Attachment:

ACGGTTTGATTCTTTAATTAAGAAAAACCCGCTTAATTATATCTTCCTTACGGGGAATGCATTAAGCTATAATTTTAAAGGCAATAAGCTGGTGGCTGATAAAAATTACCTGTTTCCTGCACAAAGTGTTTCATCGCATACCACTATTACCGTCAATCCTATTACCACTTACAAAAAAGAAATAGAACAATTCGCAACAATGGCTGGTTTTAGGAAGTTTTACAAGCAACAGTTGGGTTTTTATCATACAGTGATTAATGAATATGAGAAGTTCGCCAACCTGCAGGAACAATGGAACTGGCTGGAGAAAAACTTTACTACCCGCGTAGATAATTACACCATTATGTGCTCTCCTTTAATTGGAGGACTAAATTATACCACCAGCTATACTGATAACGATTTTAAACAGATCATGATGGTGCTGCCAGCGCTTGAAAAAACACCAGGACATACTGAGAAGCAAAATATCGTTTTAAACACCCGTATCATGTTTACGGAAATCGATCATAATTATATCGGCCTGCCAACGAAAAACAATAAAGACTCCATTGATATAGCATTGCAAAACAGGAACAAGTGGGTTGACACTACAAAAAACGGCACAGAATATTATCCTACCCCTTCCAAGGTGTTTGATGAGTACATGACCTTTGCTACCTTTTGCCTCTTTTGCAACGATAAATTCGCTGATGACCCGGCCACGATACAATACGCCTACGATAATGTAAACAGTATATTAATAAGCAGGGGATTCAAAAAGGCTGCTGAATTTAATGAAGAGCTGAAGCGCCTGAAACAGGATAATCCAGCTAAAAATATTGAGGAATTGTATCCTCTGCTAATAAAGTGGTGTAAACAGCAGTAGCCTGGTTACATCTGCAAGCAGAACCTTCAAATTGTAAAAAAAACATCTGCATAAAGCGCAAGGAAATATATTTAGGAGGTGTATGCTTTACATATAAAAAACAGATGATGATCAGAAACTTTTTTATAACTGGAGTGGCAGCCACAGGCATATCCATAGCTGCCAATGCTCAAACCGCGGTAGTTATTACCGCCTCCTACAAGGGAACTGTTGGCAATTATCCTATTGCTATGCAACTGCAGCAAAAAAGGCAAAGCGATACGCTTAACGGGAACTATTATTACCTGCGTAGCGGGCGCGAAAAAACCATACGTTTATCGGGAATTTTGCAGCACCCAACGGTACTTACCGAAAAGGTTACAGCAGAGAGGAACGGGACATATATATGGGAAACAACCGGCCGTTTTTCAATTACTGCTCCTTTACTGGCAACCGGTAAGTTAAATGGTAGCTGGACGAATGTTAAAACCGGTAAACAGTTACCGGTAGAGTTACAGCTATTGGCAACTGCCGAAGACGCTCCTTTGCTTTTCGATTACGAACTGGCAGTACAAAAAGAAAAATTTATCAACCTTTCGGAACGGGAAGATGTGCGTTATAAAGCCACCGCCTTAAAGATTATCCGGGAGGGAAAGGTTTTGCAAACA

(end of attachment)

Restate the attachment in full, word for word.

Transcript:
ACGGTTTGATTCTTTAATTAAGAAAAACCCGCTTAATTATATCTTCCTTACGGGGAATGCATTAAGCTATAATTTTAAAGGCAATAAGCTGGTGGCTGATAAAAATTACCTGTTTCCTGCACAAAGTGTTTCATCGCATACCACTATTACCGTCAATCCTATTACCACTTACAAAAAAGAAATAGAACAATTCGCAACAATGGCTGGTTTTAGGAAGTTTTACAAGCAACAGTTGGGTTTTTATCATACAGTGATTAATGAATATGAGAAGTTCGCCAACCTGCAGGAACAATGGAACTGGCTGGAGAAAAACTTTACTACCCGCGTAGATAATTACACCATTATGTGCTCTCCTTTAATTGGAGGACTAAATTATACCACCAGCTATACTGATAACGATTTTAAACAGATCATGATGGTGCTGCCAGCGCTTGAAAAAACACCAGGACATACTGAGAAGCAAAATATCGTTTTAAACACCCGTATCATGTTTACGGAAATCGATCATAATTATATCGGCCTGCCAACGAAAAACAATAAAGACTCCATTGATATAGCATTGCAAAACAGGAACAAGTGGGTTGACACTACAAAAAACGGCACAGAATATTATCCTACCCCTTCCAAGGTGTTTGATGAGTACATGACCTTTGCTACCTTTTGCCTCTTTTGCAACGATAAATTCGCTGATGACCCGGCCACGATACAATACGCCTACGATAATGTAAACAGTATATTAATAAGCAGGGGATTCAAAAAGGCTGCTGAATTTAATGAAGAGCTGAAGCGCCTGAAACAGGATAATCCAGCTAAAAATATTGAGGAATTGTATCCTCTGCTAATAAAGTGGTGTAAACAGCAGTAGCCTGGTTACATCTGCAAGCAGAACCTTCAAATTGTAAAAAAAACATCTGCATAAAGCGCAAGGAAATATATTTAGGAGGTGTATGCTTTACATATAAAAAACAGATGATGATCAGAAACTTTTTTATAACTGGAGTGGCAGCCACAGGCATATCCATAGCTGCCAATGCTCAAACCGCGGTAGTTATTACCGCCTCCTACAAGGGAACTGTTGGCAATTATCCTATTGCTATGCAACTGCAGCAAAAAAGGCAAAGCGATACGCTTAACGGGAACTATTATTACCTGCGTAGCGGGCGCGAAAAAACCATACGTTTATCGGGAATTTTGCAGCACCCAACGGTACTTACCGAAAAGGTTACAGCAGAGAGGAACGGGACATATATATGGGAAACAACCGGCCGTTTTTCAATTACTGCTCCTTTACTGGCAACCGGTAAGTTAAATGGTAGCTGGACGAATGTTAAAACCGGTAAACAGTTACCGGTAGAGTTACAGCTATTGGCAACTGCCGAAGACGCTCCTTTGCTTTTCGATTACGAACTGGCAGTACAAAAAGAAAAATTTATCAACCTTTCGGAACGGGAAGATGTGCGTTATAAAGCCACCGCCTTAAAGATTATCCGGGAGGGAAAGGTTTTGCAAACA